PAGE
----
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I am planning to try my hand at asparagus next spring, although I'm told that it isn't the easiest of vegetables to grow. Are there any particular problems associated with it? Any tips that might smooth my path would be much appreciated (I live in the UK).

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up vote 7 down vote accepted

Plant seeds or dormant roots (roots are much faster) early in the spring and in the southern United States, try fall planting. For roots, spread over mounds in wide trenches and planted 4 to 6 inches deep. Plants should be 2 feet apart and in 4 foot rows. Treat seeds the same way.

As with most other garden veggies asparagus loves a highly organic soil with plenty of food during the growing season. Add manure, compost and other organics to soil at planting time and repeat after the growing season. Sufficient moisture is critical at this early stage.

Do not be too hasty to harvest too much of your first couple of crops. If you cut too many spears they will not have a chance to develop. Growing the size of the bed by the plants spreading is what you are striving for in the beginning. Those uncut spears will mature into stems and foliage. Harvest begins in the second year. Only cut spears for a 3 week period and let the rest grow. Just think of this as adding value and equity to your Asparagus account.

In the 3rd year you can harvest for an 8 week period. A general rule is to stop harvesting this vegetable when the spears become the diameter of a pencil. Spears should be cut at ground level when they reach 6-8 inches.

After the first frost the plants will turn brown and in milder climates you should cut down the stems to ground level. Don't cut the stems in the north. Add a thick layer of mulch for winter protection and too add nutrients to soil.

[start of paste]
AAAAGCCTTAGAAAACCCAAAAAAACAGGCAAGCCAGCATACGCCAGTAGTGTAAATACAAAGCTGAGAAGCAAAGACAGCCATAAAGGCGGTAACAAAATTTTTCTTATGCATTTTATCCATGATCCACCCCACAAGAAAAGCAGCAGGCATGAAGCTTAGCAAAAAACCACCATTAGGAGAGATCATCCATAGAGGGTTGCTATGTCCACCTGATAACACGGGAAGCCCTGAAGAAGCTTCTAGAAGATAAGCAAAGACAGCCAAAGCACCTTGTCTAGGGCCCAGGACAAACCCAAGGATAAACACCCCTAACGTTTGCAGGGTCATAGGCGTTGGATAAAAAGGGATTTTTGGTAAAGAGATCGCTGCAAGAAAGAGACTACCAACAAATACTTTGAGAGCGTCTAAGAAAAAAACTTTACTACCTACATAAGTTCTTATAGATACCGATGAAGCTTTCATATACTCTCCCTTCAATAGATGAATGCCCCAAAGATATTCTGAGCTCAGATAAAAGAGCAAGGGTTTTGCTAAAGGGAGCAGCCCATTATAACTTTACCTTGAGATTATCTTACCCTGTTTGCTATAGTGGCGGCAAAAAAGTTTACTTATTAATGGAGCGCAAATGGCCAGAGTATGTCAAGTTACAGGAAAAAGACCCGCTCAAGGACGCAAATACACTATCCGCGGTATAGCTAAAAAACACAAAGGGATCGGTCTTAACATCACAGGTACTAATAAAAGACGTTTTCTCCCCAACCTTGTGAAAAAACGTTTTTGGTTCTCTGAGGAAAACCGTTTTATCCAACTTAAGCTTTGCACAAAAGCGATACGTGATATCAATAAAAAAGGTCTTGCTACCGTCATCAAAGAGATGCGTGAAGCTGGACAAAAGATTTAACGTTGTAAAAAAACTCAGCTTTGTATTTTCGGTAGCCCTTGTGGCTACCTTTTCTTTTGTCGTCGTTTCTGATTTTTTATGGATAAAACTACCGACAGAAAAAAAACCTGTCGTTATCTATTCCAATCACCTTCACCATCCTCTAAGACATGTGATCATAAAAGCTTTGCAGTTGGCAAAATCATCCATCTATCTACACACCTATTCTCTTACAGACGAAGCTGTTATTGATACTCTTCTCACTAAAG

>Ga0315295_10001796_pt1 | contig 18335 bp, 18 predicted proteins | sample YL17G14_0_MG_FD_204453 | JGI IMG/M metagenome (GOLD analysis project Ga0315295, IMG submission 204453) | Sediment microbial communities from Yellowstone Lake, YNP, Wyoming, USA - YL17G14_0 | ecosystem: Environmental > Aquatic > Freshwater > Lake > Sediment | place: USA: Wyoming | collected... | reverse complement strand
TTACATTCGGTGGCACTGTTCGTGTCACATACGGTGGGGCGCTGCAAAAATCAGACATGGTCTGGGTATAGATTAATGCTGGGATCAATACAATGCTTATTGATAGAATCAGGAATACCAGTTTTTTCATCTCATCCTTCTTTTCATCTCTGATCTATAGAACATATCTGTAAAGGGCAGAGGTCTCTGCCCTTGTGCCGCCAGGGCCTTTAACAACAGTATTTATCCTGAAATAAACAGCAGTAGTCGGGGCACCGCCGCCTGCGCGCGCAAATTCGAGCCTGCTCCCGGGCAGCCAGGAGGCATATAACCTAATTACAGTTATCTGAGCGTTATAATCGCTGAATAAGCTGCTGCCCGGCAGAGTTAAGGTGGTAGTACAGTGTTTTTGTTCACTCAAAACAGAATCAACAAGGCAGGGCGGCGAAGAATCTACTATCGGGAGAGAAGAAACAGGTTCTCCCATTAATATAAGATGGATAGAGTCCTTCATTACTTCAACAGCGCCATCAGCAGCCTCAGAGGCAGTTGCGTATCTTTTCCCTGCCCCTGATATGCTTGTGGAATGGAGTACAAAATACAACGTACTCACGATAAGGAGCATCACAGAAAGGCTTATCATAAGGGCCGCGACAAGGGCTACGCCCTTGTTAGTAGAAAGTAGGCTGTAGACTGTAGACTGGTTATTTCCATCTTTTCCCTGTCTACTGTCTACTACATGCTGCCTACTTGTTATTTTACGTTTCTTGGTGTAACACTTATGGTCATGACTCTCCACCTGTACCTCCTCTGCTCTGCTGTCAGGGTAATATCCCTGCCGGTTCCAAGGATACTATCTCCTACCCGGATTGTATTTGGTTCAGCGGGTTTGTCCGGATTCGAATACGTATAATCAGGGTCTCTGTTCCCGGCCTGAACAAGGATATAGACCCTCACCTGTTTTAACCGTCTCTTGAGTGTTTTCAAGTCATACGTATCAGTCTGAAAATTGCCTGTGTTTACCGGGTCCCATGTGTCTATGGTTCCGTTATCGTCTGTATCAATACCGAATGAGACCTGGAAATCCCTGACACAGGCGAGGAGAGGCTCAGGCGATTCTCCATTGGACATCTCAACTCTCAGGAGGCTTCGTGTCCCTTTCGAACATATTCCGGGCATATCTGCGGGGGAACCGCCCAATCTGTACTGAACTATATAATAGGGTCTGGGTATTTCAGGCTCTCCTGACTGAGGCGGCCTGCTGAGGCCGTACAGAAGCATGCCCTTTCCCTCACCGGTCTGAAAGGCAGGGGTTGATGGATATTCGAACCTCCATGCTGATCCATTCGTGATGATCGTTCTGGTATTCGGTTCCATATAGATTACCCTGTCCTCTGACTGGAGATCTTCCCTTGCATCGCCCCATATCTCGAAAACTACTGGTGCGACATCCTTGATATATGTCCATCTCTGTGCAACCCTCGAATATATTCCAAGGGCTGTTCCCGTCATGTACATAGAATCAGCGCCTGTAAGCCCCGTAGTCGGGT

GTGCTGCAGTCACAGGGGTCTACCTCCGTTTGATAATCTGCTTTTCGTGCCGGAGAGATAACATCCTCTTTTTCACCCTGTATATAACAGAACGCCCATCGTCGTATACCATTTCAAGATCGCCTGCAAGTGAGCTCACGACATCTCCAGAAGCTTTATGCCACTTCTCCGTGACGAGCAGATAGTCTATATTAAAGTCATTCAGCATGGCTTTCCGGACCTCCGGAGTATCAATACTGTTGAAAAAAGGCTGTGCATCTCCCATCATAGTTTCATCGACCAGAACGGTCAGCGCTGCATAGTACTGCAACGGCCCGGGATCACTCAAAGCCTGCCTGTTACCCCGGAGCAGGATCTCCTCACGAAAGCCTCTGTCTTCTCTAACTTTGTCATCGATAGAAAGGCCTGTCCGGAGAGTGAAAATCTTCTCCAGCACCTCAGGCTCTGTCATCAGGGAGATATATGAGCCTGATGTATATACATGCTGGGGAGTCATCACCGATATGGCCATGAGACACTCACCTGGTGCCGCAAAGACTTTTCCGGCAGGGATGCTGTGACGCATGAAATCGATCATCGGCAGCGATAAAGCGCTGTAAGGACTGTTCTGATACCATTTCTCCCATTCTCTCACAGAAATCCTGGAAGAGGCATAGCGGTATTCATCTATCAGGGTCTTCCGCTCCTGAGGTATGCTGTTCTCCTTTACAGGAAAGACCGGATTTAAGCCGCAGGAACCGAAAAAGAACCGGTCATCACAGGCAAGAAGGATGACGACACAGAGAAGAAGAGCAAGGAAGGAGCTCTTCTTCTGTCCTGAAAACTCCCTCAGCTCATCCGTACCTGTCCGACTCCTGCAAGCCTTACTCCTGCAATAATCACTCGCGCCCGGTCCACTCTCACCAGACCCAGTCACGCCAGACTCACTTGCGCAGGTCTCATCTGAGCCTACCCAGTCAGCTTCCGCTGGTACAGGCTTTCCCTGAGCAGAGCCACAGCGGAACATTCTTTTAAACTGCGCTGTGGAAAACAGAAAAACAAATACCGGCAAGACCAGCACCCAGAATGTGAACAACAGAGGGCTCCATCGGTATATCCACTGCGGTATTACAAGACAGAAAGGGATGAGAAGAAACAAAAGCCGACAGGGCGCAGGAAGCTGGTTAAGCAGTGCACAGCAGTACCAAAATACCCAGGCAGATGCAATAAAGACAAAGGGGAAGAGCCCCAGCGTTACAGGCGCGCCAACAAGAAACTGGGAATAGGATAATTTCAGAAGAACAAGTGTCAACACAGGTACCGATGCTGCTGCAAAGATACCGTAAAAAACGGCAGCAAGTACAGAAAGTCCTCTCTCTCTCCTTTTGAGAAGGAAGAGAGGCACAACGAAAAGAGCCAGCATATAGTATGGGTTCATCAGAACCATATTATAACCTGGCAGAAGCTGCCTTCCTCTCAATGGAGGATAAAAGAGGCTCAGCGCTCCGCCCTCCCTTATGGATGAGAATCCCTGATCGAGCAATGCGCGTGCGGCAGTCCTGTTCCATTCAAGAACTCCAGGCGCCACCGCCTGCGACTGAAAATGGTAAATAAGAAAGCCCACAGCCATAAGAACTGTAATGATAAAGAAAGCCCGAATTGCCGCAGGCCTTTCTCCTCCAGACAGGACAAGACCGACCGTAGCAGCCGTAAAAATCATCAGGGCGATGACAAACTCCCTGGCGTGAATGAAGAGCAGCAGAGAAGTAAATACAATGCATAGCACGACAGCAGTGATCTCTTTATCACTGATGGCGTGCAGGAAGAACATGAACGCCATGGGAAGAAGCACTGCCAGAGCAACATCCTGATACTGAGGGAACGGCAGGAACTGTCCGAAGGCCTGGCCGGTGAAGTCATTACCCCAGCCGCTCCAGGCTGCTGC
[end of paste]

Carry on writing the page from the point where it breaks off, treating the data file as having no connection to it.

This plant is one in your garden that will grow tall and bushy. It has an attractive feathery foliage that looks great along fences or borders. Most of the open-pollinated varieties from the past were female such as Martha Washington and Mary Washington, but lately many of the new hybrids are males. They have been found to be more productive because they channel the energy available to them in spear growth rather than into seeding.

Some popular male hybrids are; Jersey Knight, Jersey General and Jersey Giant. Must be something special in the New Jersey soil,"if ya know what I mean."

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+1 but "in the south, try fall planting"? assuming southern united states from your profile, i've edited. –  Tea Drinker Jun 22 '11 at 6:47
    
A property where we lived had an old, established bed (12 years). That pencil was 3/4" and tender all through. By the time the spears started to toughen, you were ready to wait till next year. Impressive, feathery with red berries for the rest of the season. –  Fiasco Labs Jan 26 at 23:08
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I'm growing asparagus this year for the first time, so I wouldn't classify myself as an expert on this...yet. ;) However, I do have a stand of apparently healthy asparagus in progress at this moment!

My asparagus was planted "bare root". I'm not sure if you can get it other ways or not. It took several weeks to start coming up. We're watering it almost every day, but I don't think this is typically needed. I live in North Texas and we're in the middle of one of the longest dry spells we've seen in a while, plus temperatures are hitting above 100 on a regular basis. Asparagus doesn't like it's roots to be kept too wet and can have problems with root rot if kept too wet.

You probably already know this part, but asparagus can take several years to grow enough to actually yield a crop. It's a big plant too, so allow 1 1/2 to 2 feet between each plant.

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Since it is a perennial, you can't fix the soil as easily as annuals once you've planted it.

So now is the time to:

  • Get your pH right by adding lime or sulfur as needed
  • Add organic matter so it has time to break down in the soil
  • Get any perennial weeds in the area to be planted under control
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